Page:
Mother, Nana, lover of books, movies, music, cookies and especially animals. Born Feb. 20, 1924, in Winnipeg, died March 30, 2013, in Toronto of Alzheimer’s disease, aged 89.
Margaret was happiest with her family in attendance, usually over a home-cooked meal.
She spent her childhood, youth and early years of marriage in Winnipeg. She attended St. Mary’s Academy and College from the age of four to 21, and was considered one of their “lifers.” She was both valedictorian and head debater of her school and always loved a good argument.
She was consumed with family above all and spoke often of her fondness for her Irish grandfather, Michael Monaghan, who lived in Quebec City and with whom she corresponded in Latin. She proudly related that though he taught at Trinity while in Dublin, he also had to drive a milk cart in order to adequately feed his family.
Margaret loved animals of all kinds – horses and dogs especially, but even her grandson’s pet rat, which was entrusted to her care one weekend. She was horrified to discover it dead the next morning, but promptly stuffed it in a shoebox and traipsed off to her favourite veterinarian. When she arrived with the stiff creature she had to face the fact that, though Dr. Vandenbrink was good, he was not that good.
She played piano and loved music, opera and singing. The singing stayed with her, but the piano didn’t as her life changed and she sacrificed much for her ever-growing family.
She met a young naval officer, John Kerr, and married happily. They had much in common but continued to follow their individual intellectual pursuits, he politics and current affairs at the CBC and she her books. They had five children in Winnipeg before picking up and moving to Halifax. Moving by train halfway across the country with five small children in tow was quite an undertaking in 1963. After a few years there, just when Margaret was beginning to thrive as a Maritimer, John was transferred to Toronto – the big bad city. This was most difficult for Margaret.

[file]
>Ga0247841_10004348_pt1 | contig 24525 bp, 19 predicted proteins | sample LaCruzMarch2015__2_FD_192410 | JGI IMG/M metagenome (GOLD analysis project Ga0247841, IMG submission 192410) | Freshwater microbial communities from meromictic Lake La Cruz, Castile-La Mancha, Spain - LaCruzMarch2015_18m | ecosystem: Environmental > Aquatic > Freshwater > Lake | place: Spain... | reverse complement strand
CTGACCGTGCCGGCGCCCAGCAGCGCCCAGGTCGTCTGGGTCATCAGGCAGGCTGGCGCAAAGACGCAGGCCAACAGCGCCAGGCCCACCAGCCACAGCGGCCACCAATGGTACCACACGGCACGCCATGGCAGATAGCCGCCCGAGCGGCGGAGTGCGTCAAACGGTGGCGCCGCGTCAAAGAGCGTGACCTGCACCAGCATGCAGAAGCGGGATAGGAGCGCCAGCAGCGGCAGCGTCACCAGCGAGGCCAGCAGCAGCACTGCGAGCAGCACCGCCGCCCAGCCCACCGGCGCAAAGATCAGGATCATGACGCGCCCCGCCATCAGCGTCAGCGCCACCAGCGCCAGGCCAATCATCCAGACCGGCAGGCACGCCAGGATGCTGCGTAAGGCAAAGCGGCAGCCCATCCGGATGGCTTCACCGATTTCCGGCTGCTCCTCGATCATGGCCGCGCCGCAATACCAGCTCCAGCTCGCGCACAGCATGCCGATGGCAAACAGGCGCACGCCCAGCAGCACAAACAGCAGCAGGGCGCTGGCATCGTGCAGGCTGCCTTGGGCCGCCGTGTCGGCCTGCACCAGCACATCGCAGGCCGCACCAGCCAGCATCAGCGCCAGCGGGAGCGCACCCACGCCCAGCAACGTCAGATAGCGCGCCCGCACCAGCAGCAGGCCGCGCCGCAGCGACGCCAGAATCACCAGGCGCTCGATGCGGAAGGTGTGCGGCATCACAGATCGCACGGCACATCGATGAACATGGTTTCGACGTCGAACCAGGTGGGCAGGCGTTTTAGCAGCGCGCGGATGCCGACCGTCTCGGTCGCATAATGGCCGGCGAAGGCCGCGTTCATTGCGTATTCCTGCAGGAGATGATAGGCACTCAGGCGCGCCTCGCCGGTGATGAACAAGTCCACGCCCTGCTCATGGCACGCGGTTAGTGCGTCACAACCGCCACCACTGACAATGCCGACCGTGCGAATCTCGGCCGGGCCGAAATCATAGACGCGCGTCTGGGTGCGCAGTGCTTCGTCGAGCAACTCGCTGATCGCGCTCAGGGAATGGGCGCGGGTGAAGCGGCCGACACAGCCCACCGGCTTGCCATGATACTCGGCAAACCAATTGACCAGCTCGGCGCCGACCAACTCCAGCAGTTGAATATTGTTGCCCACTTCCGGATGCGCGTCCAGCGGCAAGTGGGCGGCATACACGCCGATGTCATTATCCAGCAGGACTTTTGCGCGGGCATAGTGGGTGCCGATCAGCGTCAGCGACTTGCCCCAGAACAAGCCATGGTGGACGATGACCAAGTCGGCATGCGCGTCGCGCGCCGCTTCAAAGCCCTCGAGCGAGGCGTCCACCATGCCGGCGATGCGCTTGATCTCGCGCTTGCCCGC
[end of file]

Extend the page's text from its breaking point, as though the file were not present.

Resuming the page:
Many of life’s tragedies followed, one after the other, over the next few years, including her husband leaving her with five children (though she always maintained that she was subsequently richer by far) and her eldest son, Michael, succumbing to depression.
Through it all, Margaret maintained a cheerful demeanour and a kind heart. She lived for her family and was fiercely loyal no matter what. But the stresses of her life took their toll and Margaret’s behaviour became increasingly unsafe as she moved further away from us and into the decline of Alzheimer’s. Still, she maintained her sense of humour and would come through with the most astonishing insights, such as when one of her grandchildren asked her, for a school project: “Nana what do you think of aging?” She thought for a moment, then pronounced: “Better aging than not.”
Margaret taught us about love by her giving nature and her capacity to love. She will be sorely missed by all those in whom she invested so greatly – her children and 12 grandchildren, and their spouses, and her three great-grandchildren, Juliet, Henry and Liam.